As just explained, MySQL is a client-server DBMS, and so to use MySQL you'll need a client, an application that you'd use to interact with MySQL (giving it commands to be executed).
There are lots of client application options, but when learning MySQL (and indeed, when writing and testing MySQL scripts) you are best off using a utility designed for just that purpose. And there are three tools in particular that warrant specific mention.
mysql Command-Line Utility
Typing mysql at your operating system command prompt brings up a simple prompt that looks like this:
Welcome to the MySQL monitor. Commands end with ; or \g. Your MySQL connection id is 14 to server version: 5.0.4-nt Type 'help;' or '\h' for help. Type '\c' to clear the buffer. mysql>
MySQL Options and Parameters If you just type mysql by itself, you might receive an error message. This will likely be because security credentials are needed or because MySQL is not running locally or on the default port. mysql accepts an array of command-line parameters you can (and might need to) use. For example, to specify a user login name of ben, you'd use mysql u ben. To specify a username, host name, port, and be prompted for a password, you'd use mysql u ben p h myserver P 9999.
A complete list of command-line options and parameters can be obtained using mysql help.
Of course, your version and connection information might differ, but you'll be able to use this utility regardless. You'll note that
The mysql command-line utility is one of the most used and is invaluable for quick testing and executing scripts (such as the sample table creation and population scripts mentioned in the previous chapter and in Appendix B, "The Example Tables"). In fact, all of the output examples used in this book are grabs from the mysql command-line output.
Familiarize Yourself with the mysql Command-Line Utility Even if you opt to use one of the graphical tools described next, you should make sure to familiarize yourself with the mysql command-line utility, as this is the one client you can safely rely on to always be present (as it is part of the core MySQL installation).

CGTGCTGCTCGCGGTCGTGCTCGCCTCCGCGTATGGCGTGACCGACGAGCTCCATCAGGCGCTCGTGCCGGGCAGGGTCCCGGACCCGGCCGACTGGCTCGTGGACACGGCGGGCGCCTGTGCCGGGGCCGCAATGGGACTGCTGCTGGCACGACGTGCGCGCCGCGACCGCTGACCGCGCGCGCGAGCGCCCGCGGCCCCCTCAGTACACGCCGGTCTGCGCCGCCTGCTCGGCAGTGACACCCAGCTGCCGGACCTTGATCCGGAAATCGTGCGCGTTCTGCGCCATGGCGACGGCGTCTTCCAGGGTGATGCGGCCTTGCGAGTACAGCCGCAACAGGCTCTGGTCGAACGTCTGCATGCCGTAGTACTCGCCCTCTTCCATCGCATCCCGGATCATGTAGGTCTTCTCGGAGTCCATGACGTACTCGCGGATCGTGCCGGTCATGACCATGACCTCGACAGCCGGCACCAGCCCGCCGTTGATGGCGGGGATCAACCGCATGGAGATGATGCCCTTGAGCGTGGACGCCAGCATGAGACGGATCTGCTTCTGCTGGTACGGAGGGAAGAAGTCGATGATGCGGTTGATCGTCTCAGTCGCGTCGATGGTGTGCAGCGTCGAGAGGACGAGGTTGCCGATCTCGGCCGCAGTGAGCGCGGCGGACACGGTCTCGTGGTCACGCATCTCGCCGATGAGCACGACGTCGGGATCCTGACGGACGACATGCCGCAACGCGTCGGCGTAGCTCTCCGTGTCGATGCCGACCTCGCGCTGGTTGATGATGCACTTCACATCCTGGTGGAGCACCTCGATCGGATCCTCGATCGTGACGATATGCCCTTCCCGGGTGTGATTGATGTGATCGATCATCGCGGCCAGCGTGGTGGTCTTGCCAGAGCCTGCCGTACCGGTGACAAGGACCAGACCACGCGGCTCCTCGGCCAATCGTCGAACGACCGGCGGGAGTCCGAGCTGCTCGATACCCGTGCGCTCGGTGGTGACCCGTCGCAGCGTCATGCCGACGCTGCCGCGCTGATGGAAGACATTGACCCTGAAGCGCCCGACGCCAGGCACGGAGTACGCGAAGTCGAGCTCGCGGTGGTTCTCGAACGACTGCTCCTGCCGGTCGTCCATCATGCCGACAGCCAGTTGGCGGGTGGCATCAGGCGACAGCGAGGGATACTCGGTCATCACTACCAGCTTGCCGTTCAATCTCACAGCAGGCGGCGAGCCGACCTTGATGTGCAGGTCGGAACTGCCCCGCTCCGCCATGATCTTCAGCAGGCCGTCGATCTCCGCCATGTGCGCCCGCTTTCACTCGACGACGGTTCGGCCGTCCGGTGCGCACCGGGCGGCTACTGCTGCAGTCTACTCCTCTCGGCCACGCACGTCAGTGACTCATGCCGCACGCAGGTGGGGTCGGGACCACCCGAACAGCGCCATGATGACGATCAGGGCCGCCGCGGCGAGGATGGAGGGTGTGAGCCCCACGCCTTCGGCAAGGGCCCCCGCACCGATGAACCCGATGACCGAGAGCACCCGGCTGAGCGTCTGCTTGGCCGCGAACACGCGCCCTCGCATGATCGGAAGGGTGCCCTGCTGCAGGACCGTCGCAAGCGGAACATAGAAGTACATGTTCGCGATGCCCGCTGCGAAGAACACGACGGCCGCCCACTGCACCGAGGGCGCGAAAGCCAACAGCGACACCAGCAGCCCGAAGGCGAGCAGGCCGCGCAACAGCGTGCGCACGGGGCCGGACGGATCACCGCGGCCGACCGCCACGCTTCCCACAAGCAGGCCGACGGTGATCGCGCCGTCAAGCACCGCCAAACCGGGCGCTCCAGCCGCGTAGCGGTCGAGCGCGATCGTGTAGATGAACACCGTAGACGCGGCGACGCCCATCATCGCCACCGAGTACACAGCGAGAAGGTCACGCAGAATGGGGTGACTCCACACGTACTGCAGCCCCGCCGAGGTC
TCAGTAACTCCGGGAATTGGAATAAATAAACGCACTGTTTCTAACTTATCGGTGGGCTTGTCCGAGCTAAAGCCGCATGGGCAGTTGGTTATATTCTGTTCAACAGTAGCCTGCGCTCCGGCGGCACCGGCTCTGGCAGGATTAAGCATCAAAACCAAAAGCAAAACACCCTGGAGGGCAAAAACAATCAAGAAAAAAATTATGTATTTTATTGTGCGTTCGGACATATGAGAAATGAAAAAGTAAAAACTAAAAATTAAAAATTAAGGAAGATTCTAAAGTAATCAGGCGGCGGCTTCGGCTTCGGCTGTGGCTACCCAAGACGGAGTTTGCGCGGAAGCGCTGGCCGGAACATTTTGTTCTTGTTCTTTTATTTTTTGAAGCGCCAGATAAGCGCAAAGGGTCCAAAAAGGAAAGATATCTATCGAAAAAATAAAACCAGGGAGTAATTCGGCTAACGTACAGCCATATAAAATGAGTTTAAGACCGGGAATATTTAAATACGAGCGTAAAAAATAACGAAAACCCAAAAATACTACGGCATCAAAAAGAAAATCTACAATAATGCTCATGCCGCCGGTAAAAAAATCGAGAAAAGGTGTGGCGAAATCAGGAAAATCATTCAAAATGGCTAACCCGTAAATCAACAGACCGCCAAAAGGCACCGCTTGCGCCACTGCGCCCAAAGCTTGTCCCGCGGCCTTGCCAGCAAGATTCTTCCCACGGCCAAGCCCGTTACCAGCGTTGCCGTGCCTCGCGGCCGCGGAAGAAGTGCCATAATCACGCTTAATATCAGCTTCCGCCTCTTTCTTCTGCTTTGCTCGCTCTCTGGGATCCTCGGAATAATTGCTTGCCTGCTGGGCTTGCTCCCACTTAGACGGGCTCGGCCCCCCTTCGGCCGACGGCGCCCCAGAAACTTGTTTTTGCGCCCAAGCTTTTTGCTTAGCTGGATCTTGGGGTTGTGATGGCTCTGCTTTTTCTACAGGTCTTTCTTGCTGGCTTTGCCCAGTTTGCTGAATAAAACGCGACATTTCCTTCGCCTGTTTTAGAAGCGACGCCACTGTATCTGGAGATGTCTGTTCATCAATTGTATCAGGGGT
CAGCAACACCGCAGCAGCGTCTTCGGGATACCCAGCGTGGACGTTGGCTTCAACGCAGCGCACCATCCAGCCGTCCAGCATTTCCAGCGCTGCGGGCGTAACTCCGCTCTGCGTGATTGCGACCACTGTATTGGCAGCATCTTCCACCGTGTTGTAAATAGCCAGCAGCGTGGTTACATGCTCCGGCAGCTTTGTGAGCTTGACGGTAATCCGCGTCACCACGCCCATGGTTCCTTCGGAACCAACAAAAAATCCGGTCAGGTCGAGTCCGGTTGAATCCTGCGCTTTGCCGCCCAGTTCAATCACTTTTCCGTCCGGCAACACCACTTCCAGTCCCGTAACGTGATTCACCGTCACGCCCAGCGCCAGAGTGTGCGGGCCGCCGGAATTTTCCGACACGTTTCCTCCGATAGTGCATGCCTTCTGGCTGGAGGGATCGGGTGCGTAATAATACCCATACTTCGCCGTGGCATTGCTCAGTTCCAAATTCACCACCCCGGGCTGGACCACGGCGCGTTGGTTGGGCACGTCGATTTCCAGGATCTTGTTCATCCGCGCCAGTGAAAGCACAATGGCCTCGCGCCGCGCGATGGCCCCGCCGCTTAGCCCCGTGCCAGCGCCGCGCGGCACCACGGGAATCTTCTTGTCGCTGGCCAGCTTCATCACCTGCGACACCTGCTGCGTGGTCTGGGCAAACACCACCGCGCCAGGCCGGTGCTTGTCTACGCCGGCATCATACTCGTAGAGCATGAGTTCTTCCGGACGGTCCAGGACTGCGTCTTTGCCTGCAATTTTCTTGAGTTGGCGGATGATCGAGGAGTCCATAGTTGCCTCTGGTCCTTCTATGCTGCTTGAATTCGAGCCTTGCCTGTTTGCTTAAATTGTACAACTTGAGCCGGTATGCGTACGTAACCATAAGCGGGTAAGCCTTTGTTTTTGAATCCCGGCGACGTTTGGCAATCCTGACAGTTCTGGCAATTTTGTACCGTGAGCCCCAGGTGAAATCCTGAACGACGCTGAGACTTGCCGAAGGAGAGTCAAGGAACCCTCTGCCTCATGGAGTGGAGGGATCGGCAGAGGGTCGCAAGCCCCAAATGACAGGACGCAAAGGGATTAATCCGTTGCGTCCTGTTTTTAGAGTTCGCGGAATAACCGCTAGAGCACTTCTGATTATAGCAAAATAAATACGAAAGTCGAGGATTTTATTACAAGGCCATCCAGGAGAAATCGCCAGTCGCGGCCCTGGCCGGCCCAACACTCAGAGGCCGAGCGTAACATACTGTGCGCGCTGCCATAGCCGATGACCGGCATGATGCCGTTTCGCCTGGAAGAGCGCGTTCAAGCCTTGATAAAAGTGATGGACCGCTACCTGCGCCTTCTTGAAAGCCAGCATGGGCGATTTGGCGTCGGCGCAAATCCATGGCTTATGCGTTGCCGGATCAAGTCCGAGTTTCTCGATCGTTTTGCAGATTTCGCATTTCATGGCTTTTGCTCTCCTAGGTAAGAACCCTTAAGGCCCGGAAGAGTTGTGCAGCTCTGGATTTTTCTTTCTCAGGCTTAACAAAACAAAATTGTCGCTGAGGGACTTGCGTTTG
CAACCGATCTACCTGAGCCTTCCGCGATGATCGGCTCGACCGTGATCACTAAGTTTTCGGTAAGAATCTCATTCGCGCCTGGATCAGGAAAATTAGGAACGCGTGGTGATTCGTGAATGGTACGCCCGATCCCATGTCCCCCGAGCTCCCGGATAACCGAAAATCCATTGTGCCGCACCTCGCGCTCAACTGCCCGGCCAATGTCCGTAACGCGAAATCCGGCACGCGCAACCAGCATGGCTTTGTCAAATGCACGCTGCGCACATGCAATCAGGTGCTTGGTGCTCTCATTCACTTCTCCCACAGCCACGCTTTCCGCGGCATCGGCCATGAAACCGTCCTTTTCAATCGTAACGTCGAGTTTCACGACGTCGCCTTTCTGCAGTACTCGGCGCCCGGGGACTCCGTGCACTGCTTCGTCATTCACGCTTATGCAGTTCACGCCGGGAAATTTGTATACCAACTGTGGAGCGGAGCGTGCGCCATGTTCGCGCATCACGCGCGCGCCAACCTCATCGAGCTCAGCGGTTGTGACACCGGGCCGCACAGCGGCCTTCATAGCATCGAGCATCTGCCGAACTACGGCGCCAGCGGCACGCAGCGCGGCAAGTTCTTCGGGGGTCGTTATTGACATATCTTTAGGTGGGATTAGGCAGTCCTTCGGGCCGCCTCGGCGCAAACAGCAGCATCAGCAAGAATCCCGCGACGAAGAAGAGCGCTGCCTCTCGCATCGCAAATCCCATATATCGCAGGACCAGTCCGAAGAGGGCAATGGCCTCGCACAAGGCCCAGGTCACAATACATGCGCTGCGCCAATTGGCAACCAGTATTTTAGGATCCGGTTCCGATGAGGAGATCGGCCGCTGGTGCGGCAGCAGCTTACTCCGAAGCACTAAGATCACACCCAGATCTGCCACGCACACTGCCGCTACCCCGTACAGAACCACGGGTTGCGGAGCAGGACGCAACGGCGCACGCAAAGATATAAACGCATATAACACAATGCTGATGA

Obtaining MySQL Administrator MySQL Administrator is not installed as part of the core MySQL installation. Instead, it must be downloaded from http://dev.mysql.com/downloads/ (versions are available for Linux, Mac OS X, and Windows, and source code is downloadable, too).
MySQL Administrator prompts for server and login information (and allows you to save server definitions for future selection), and then displays icons that allow for the selection of different views. Amongst these are
Create a Datasource for This Book You might want to use the Create New Schema option to create a datasource for the tables and chapters in this book. The examples use a datasource named crashcourse; feel free to use the same name or one of your choice.
Quick Access to Other Tools The MySQL Administrator Tools menu contains options to launch the mysql command-line utility (described previously) and the MySQL Query Browser (described next).
In fact, the MySQL Query Browser also contains menu options to launch the mysql command-line utility and the MySQL Administrator.
MySQL Query Browser
Obtaining MySQL Query Browser Like MySQL Administrator, MySQL Query Browser is not installed as part of the core MySQL installation. Instead, it too must be downloaded from http://dev.mysql.com/downloads/ (versions are available for Linux, Mac OS X, and Windows, and source code is downloadable, too).
MySQL Query Browser prompts for server and login information (saved definitions are shared between MySQL Query Browser and MySQL Administrator) and then displays the application interface. Note the following:
Execute Saved Scripts You can use MySQL Query Browser to execute saved scriptsthe scripts used to create and populate the tables used in throughout this book, for example. To do this, select File, Open Script, select the script (which will be displayed in a new tab), and click the Execute button.